School bans interracial dating

After witnessing the treatment that my friend Jeff Sessions, a decent and honorable man who bears only good will and good cheer to everyone he meets, had to endure at the hands of a partisan opposition that will say anything and do anything to advance their political interests, I am unwilling to subject myself, my family, and my friends to such a process, Cooper wrote in a statement. He didn't want to his hate to be on widespread public display.

In 2008, past president Stephen Jones, great-grandson of evangelist and university founder Bob Jones, apologized for the school’s past racial discrimination.

The dating policy was reversed in 2000 (provided you have parental consent and a chaperone, of course), but the school still has a pretty detailed personal conduct code, which bans, among other things, phones that have Internet access, “contemporary Christian music,” Gmail, and “posters of movie and music stars.” I stopped by BJU on Tuesday hoping to speak with some current students about what brought them there (the art program is supposed to be excellent), how they like the school, and what they make of the school’s not-so-distant history.

But, alas, when I approached a group of undergrads, they broke the bad news: “We’re not technically allowed to talk to reporters unless we have the school’s permission,” as one of them explained. Instead, I ended up walking across campus, checking out the Renaissance art museum (quite impressive, in addition to being the only place at BJU where you’ll find Catholics); the Shakespeare-centric theater; and the memorial to the school’s namesake, which places him in the tradition of transcendent historical figures like George Whitefield and Billy Sunday.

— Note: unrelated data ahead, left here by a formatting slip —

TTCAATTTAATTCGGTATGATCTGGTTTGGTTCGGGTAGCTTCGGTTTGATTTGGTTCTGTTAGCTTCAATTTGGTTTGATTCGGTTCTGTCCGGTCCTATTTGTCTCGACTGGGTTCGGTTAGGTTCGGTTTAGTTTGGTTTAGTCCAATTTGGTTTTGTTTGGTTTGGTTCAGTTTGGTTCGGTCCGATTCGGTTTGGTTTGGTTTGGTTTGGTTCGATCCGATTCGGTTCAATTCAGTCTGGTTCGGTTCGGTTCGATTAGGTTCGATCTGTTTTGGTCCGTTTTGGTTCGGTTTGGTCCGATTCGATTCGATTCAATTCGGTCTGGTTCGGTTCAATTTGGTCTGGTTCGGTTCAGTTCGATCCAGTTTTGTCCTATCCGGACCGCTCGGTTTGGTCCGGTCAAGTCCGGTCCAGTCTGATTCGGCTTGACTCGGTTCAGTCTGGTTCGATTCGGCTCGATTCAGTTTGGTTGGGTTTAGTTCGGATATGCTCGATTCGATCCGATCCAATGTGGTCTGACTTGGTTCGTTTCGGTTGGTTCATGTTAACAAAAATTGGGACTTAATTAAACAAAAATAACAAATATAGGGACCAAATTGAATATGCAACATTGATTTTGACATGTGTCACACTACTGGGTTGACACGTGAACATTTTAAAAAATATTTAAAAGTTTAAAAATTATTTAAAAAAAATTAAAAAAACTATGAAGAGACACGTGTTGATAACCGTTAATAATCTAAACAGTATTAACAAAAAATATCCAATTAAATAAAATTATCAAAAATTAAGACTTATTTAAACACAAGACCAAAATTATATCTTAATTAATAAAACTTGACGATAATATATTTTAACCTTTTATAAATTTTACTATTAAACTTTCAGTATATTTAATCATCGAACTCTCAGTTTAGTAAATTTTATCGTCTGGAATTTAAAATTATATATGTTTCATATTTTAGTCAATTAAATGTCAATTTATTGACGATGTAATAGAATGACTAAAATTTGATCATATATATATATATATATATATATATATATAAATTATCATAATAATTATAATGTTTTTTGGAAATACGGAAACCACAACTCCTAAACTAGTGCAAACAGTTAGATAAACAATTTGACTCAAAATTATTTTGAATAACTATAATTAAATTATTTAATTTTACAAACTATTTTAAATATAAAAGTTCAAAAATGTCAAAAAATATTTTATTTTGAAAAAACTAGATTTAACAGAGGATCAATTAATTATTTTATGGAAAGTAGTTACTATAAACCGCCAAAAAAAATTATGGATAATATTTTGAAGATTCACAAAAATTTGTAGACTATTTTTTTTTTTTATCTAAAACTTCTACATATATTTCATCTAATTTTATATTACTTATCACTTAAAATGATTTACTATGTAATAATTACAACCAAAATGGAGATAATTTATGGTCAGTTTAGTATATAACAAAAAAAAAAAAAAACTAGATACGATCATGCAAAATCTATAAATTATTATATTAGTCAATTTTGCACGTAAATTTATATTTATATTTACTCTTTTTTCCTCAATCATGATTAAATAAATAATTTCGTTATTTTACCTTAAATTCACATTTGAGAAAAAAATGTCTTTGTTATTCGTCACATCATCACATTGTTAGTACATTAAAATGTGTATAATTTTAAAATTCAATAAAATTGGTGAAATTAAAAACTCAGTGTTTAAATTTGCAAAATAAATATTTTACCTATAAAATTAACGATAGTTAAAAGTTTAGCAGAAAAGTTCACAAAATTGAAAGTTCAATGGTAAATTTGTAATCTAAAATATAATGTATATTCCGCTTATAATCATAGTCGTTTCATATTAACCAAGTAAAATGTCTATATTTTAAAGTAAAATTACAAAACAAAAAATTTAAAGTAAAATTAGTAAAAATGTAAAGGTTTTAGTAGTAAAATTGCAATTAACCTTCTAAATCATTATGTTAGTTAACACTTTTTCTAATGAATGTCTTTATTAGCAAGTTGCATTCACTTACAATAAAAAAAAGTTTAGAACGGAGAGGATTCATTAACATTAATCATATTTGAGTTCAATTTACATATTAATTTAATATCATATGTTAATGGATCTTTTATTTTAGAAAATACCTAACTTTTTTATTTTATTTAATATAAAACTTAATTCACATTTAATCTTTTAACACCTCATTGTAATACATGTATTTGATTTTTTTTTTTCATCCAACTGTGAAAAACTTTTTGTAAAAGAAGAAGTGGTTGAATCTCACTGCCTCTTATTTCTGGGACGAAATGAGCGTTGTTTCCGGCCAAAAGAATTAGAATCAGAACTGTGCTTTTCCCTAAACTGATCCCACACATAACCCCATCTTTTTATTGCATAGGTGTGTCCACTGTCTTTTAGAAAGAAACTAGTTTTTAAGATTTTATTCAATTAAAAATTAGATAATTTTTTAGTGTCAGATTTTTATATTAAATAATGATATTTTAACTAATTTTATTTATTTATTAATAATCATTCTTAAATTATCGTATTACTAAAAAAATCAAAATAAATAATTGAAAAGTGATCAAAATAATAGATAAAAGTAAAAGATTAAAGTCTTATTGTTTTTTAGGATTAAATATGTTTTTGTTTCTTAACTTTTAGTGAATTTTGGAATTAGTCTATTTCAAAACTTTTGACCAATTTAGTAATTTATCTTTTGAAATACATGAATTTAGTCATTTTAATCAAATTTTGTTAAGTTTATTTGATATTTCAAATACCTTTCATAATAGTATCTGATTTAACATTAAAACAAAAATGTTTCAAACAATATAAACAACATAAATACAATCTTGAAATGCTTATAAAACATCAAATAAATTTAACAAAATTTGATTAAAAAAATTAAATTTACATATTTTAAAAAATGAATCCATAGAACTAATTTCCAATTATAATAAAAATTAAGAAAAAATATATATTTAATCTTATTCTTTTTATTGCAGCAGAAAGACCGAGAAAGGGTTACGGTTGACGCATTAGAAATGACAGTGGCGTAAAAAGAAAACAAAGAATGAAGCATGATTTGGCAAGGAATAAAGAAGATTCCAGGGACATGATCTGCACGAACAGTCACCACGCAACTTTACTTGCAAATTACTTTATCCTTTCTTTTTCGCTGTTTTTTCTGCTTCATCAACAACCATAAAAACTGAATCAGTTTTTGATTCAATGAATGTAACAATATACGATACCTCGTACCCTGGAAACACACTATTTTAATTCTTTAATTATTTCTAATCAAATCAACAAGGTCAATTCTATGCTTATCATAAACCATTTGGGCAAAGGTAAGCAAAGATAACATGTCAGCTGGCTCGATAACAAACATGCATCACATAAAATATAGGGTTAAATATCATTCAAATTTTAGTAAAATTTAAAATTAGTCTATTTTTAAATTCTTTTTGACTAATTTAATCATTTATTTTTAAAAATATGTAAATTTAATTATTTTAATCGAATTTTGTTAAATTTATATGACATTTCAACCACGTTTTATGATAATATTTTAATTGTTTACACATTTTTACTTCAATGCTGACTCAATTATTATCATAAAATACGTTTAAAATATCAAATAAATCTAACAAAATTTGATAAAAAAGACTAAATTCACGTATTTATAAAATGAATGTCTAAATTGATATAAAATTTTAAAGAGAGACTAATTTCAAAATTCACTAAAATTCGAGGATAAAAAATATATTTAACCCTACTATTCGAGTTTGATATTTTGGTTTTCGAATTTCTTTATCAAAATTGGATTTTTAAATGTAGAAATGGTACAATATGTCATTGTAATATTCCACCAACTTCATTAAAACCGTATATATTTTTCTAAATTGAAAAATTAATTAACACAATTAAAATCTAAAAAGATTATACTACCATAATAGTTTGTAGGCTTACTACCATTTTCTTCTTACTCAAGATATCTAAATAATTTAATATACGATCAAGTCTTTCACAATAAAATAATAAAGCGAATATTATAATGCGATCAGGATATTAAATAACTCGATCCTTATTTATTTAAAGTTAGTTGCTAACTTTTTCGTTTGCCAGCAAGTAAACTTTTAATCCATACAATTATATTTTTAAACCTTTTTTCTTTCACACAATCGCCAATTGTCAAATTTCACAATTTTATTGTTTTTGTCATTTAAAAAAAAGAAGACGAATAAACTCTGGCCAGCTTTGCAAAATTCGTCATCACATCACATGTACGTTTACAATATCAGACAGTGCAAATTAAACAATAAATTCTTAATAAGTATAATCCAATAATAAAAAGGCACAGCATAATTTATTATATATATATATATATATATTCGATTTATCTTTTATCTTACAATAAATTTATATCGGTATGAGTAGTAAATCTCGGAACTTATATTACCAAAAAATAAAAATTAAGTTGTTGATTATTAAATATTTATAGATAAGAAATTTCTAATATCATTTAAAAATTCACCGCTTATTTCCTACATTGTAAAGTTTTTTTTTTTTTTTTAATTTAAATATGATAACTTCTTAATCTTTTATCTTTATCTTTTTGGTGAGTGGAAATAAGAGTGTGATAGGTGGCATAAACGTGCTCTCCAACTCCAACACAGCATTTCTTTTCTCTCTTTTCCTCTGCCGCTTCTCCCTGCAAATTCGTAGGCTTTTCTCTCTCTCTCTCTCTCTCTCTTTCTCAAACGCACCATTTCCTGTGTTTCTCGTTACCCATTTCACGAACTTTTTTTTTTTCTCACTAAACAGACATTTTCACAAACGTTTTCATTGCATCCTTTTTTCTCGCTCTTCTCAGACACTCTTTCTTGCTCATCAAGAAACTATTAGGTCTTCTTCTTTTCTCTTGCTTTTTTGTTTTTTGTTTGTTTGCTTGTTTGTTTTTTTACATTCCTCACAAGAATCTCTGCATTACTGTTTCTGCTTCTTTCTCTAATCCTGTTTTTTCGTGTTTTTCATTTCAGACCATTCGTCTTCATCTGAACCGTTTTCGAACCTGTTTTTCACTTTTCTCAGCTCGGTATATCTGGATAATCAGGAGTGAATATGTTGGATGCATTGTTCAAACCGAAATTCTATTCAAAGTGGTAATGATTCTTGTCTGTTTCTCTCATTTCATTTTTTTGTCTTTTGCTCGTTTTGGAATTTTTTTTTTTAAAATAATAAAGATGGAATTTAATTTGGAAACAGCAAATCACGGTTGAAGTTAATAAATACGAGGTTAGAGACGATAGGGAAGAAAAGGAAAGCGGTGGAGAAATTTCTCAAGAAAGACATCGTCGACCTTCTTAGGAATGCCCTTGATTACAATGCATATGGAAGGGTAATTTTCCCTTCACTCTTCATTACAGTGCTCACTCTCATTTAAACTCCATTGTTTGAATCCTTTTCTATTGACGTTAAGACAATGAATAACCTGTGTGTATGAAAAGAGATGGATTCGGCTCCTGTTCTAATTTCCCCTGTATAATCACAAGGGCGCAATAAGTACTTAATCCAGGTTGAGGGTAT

But the university didn’t seek to reinstate its tax-exempt status until 2014 after Steve Pettit took over as the fifth president in the school’s 90-year history.“Organizing as a tax-exempt entity is something BJU has needed to do for quite some time,” Pettit said.

In his first meeting with the university’s cabinet, Pettit said he believed it was appropriate for the school to seek its tax-exempt status because the it no longer believes the positions it once held about race.

As a result, the two universities’ prohibitions on homosexual behavior could be used to penalize or even expel students.Pettit called the university’s racist policies a social issue that was not biblical.“The Bible is very clear,” Pettit said as he announced the change to the university Wednesday night.“We are made of one blood.”Bob Jones University lost its tax exemption after a 13-year battle with the IRS over whether the university’s policies against interracial dating precluded it as a non-taxable religious educational institution.More likely, though, you know it as a bastion of the far right: For decades, big-shot conservative politicians from Ronald Reagan to George W.Bush have traveled to the self-described “fundamentalist” outpost to pander to the Christian right, all the while pleading ignorance to its institutional opposition to Catholicism (“a Satanic counterfeit”) and its longstanding ban on interracial dating.The protections, known as the Rohrabacher-Farr amendment, prohibit the Justice Department from using federal funds to prevent certain states "from implementing their own State laws that authorize the use, distribution, possession or cultivation of medical marijuana." In his letter, first obtained by Tom Angell of and verified independently by The Washington Post, Sessions argued that the amendment would "inhibit [the Justice Department's] authority to enforce the Controlled Substances Act." He continues: I believe it would be unwise for Congress to restrict the discretion of the Department to fund particular prosecutions, particularly in the midst of an historic drug epidemic and potentially long-term uptick in violent crime.

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